Place and Indigeneity

For us, Indigenous encompasses the place from which we see the world, interact with it, and interpret social reality.

The foregoing constitutes a very strong test of indigeneity. On the other hand, it also means that a Kwara`ae person can live anywhere in the world for long periods or perhaps permanently on a day-to-day basis, and still be seen as indigenous. Moreover, Kwara`ae persons can be born somewhere else and still be seen as indigenous so long as they are not of mixed blood. (Children of mixed marriages, for instance, are seen as Native Kwara`ae but not Indigenous.) Space (kula ni tua, literally, "place situated in dwell[ing]"; that is, place not of one's existential being but rather of temporary or even long-term staying) refers to a space that is not of one's identity or origin. Space has to do with the location where a Kwara`ae person may be at any given time as necessitated by contemporary conditions (such as going to an urban area to get a job to meet basic needs, or going overseas in pursuit of an education). The underlying image in kula ni tua is that one is sitting in a space that, should one get up and leave it, will be occupied by someone else. Space is the location a Kwara`ae person occupies while in motion or in circulation, to draw a metaphor from Murray Chapman's work on population mobility and circular migration. For the Kwara`ae, therefore, because of the possibility of space, a person can be anywhere and still be inextricably tied to place. Place is portable and, as we Kwara`ae say, "It's in our blood."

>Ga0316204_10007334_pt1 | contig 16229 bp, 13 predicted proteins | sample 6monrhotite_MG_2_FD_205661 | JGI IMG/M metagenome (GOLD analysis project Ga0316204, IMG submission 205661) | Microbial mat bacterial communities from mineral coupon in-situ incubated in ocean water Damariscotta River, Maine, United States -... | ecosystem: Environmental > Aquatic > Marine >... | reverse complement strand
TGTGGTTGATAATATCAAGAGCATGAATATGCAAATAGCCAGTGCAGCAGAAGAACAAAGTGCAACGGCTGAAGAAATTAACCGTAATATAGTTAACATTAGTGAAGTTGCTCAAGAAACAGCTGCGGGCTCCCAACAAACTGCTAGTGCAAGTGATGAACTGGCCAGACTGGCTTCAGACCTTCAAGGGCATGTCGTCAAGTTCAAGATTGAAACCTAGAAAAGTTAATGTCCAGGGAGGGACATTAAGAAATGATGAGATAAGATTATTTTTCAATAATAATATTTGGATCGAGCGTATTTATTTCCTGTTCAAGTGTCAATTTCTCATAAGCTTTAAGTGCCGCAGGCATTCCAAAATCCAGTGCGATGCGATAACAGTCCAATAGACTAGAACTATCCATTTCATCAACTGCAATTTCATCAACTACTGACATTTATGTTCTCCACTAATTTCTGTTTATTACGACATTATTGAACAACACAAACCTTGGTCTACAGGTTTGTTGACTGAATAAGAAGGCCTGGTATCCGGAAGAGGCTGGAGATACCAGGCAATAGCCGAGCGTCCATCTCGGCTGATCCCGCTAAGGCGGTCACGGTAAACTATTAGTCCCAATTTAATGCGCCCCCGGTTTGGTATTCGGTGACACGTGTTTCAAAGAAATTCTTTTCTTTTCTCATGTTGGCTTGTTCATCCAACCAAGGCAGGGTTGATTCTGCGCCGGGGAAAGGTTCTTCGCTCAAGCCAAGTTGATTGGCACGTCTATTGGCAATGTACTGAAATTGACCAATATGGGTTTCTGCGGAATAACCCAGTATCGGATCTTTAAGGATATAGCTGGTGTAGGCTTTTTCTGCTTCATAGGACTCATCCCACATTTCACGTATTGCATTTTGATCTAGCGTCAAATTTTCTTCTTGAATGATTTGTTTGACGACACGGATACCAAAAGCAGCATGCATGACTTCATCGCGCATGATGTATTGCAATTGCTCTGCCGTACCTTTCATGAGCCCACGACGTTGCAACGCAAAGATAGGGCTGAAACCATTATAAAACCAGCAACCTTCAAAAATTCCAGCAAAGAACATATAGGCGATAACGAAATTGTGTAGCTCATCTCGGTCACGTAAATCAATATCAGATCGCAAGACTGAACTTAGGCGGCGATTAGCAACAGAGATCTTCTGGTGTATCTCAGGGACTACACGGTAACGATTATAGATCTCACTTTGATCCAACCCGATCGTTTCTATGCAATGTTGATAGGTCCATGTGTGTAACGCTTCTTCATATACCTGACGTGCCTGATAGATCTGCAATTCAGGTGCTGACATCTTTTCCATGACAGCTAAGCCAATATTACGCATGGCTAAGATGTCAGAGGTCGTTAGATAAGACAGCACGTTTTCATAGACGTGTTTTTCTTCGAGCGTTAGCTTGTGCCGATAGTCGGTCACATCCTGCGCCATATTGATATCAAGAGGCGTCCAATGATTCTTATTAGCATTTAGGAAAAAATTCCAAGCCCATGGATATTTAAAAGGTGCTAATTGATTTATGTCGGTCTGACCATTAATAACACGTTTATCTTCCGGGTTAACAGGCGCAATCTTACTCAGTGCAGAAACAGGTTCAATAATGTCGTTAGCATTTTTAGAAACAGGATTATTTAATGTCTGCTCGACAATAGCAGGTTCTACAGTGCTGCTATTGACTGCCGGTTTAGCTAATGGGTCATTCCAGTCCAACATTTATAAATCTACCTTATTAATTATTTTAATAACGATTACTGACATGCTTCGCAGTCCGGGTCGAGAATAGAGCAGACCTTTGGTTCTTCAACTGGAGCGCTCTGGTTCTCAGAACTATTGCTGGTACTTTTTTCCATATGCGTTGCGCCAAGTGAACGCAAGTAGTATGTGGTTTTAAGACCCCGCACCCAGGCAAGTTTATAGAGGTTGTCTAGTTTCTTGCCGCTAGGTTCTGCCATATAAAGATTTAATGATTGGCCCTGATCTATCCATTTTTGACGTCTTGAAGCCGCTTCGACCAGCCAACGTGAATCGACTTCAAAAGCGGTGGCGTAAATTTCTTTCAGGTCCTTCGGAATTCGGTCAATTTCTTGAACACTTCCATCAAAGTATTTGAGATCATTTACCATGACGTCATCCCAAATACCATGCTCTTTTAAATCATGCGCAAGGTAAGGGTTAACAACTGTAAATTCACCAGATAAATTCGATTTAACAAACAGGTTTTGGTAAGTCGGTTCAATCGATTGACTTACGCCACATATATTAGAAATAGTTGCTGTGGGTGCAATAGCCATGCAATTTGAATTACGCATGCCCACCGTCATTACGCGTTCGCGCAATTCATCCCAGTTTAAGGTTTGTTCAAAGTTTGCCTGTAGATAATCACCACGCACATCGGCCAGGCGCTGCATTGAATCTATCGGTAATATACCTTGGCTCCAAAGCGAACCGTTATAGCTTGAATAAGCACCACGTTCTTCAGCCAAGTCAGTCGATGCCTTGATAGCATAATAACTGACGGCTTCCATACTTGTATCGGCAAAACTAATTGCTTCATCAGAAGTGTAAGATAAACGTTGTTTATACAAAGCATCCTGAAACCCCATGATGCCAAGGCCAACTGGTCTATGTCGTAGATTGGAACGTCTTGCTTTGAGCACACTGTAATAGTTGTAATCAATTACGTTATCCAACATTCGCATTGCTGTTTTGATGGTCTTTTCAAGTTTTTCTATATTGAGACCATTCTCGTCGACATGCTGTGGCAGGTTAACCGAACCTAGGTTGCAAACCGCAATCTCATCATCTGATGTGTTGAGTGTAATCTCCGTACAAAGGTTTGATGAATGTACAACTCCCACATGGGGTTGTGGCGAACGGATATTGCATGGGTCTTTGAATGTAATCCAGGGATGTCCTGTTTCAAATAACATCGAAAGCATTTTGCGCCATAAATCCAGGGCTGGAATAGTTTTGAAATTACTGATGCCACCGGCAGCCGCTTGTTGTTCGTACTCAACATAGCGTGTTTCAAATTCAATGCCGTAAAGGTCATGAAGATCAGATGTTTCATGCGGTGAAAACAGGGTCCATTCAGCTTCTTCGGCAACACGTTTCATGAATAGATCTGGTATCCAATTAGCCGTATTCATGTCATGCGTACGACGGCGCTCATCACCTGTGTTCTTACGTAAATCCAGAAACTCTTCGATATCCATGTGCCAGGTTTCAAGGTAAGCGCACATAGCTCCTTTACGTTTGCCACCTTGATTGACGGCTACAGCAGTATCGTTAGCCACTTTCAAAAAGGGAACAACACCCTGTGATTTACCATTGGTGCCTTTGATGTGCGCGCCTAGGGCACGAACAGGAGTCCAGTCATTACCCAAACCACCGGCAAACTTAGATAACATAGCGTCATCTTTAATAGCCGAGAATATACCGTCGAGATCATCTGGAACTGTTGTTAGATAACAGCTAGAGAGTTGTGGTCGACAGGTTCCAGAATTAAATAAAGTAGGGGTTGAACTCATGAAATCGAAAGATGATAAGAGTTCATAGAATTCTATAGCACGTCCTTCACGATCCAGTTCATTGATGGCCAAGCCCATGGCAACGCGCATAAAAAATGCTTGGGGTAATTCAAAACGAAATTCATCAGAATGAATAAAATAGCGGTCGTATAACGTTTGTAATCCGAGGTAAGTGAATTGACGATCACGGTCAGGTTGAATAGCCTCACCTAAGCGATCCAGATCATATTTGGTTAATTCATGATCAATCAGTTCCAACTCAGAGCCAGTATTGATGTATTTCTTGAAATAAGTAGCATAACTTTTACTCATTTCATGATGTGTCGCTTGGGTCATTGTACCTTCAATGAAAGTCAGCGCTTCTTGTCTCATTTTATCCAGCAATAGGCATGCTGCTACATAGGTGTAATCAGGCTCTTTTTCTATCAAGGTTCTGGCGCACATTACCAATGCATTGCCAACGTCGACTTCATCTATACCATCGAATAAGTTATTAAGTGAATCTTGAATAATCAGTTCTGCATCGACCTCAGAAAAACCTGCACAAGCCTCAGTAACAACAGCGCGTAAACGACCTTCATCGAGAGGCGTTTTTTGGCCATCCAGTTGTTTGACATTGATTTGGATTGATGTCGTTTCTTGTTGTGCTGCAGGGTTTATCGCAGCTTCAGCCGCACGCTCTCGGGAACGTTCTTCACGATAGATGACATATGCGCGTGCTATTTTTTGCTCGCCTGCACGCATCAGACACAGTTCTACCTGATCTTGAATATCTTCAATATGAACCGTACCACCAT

David Gegeo, "Cultural Rupture and Indigeneity: The Challenge of (Re)visioning "Place" in the Pacific."